Wolf's decision to declare the problem a "statewide disaster" was unusual in the sense that such declarations are typically reserved for natural disasters such as blizzards and hurricanes and involve the mobilization of emergency responders and the National Guard.
In Lancaster County, 165 people died from drug overdoses previous year - a lot of them using prescription painkillers, heroin or fentanyl, according to county coroner Dr. Stephen Diamantoni. "We look forward to working with the General Assembly and administration on meaningful reforms that serve our residents and families, as well as guide the future health of our communities".
"While we have made progress in combatting the heroin and opioid abuse crisis and drastically expanded Pennsylvania's response, we are still losing far too many Pennsylvanians", the Democrat said in a statement.
Several regulations will also be waived that officials say will expand access to treatment.
The declaration will establish a new group comprised of heads of the state's health, emergency, and law enforcement departments.
Changes include letting high-performing drug treatment facilities bypass some licensing requirements, and letting emergency workers leave extra Naloxone with overdose patients in case they need to be revived again. With the governor's order, the state will waive that requirement so that other health care professionals can give the go-ahead to get people into drug treatment as soon as possible.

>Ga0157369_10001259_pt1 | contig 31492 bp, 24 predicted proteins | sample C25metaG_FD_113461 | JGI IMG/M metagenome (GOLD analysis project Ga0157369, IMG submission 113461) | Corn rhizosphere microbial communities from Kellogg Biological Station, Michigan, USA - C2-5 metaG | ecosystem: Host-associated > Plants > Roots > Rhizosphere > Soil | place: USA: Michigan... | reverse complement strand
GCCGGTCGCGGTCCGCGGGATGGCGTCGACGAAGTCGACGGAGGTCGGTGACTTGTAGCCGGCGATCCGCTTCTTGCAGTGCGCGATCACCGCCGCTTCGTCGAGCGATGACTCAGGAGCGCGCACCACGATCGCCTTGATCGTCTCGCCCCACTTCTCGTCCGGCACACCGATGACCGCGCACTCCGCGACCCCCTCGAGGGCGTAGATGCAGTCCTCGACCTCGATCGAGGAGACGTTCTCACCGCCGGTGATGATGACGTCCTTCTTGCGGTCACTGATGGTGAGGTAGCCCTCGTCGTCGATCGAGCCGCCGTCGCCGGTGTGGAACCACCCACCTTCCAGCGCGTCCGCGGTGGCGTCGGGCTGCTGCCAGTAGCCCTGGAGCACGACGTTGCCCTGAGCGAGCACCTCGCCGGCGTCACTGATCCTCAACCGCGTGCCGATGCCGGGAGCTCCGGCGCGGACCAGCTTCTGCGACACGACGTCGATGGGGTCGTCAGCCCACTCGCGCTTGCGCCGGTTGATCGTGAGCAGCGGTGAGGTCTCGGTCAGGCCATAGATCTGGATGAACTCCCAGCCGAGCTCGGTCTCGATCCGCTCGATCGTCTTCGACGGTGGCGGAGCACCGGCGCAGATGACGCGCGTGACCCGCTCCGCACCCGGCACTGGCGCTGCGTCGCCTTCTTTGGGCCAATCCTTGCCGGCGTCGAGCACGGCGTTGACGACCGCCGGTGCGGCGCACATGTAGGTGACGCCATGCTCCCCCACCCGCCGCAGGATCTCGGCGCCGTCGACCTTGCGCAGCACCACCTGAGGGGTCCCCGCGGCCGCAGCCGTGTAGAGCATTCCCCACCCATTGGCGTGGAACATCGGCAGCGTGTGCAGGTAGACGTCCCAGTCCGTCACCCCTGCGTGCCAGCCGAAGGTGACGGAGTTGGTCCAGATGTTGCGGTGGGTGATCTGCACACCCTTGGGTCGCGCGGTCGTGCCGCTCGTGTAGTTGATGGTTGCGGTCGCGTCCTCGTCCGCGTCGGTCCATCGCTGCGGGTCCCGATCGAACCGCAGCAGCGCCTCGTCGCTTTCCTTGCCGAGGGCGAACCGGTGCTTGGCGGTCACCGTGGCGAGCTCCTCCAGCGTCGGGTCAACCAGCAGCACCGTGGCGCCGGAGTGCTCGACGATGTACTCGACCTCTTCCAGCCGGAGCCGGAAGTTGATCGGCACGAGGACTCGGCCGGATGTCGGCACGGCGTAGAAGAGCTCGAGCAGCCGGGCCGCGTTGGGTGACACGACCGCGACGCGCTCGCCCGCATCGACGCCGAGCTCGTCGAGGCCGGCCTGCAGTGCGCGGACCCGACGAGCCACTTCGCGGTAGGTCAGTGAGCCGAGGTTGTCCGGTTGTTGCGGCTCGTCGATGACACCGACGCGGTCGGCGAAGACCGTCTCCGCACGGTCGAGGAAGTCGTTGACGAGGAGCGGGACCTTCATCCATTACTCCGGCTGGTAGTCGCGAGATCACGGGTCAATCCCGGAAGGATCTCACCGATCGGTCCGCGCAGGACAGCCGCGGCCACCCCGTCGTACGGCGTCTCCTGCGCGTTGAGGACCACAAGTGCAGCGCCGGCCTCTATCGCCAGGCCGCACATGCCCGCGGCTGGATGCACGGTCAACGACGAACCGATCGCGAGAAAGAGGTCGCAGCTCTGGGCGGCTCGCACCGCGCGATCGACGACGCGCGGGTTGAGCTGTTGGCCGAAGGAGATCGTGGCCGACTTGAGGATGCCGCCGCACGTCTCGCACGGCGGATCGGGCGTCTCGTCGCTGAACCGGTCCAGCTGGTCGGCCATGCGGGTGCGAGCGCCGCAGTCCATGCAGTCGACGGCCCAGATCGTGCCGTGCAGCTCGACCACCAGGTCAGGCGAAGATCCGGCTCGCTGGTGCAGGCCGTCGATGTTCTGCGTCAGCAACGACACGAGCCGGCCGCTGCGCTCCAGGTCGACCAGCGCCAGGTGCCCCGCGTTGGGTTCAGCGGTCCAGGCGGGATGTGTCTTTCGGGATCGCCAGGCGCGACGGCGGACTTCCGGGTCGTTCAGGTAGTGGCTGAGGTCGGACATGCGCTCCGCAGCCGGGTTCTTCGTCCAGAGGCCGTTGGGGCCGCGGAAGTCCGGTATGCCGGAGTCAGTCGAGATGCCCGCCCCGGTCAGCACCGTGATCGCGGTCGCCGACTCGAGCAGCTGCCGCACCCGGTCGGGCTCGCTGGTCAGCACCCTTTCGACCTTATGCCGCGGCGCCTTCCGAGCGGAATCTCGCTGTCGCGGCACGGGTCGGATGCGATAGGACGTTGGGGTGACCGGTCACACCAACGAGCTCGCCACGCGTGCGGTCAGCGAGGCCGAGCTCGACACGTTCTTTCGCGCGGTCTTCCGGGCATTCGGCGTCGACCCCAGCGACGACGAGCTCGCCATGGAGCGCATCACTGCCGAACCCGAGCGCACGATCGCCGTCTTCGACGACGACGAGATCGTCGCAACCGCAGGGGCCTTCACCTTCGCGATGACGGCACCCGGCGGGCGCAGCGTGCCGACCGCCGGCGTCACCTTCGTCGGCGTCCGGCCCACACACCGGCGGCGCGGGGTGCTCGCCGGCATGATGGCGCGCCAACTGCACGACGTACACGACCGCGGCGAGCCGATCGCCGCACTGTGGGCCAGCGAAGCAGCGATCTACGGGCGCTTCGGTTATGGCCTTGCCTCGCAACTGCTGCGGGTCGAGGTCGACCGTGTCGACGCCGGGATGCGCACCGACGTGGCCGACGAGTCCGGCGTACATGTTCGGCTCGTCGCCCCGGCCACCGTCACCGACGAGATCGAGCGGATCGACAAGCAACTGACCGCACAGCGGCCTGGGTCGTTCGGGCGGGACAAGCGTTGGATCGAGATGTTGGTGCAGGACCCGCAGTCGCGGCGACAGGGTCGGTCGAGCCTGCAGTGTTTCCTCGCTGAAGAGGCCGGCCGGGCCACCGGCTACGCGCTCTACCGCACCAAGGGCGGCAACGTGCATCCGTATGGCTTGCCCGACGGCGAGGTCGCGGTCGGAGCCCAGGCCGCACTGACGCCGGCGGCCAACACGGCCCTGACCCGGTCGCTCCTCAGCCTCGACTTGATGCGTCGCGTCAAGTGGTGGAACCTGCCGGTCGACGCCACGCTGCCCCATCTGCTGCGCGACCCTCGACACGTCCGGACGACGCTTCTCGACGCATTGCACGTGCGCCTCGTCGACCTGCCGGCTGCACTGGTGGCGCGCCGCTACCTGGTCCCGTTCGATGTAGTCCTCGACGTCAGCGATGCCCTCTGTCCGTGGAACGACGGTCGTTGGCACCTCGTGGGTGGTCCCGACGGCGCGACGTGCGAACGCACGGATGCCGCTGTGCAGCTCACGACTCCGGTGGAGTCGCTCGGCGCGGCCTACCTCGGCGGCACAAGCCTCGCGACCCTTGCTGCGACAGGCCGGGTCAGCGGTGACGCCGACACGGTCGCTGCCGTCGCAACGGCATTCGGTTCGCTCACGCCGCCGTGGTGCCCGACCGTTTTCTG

It's the first time a disaster emergency has been declared for a public health crisis in the commonwealth.
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That's up from 117 people who died from overdoses in 2016 and 84 overdose deaths in 2015.
The state's delay in rolling out a drug monitoring program may be part of the reason why Pennsylvania is still seeing deaths increase, he said. "As the devastating effects of this epidemic continue to ravage communities in Pennsylvania, today's declaration sends a clear message that more work remains to be done".
Measures to cut through red tape and connect addicts to services more quickly "is very exciting", she added.
The state's top prosecutor, Democratic Attorney General Josh Shapiro, called Wolf's action an important step.
"Our arrests of medical personnel and others for illegally diverting prescription drugs are up 72 percent", he said.
Those law enforcement efforts alone won't solve the problem, he said.
In Hampden Township, Cumberland County, Police Chief Steven Junkin says he welcomes Wolf's declaration, but what police really needs is to be allowed to intervene when someone poses a high risk to themselves in the same way that they can intervene when someone is suicidal.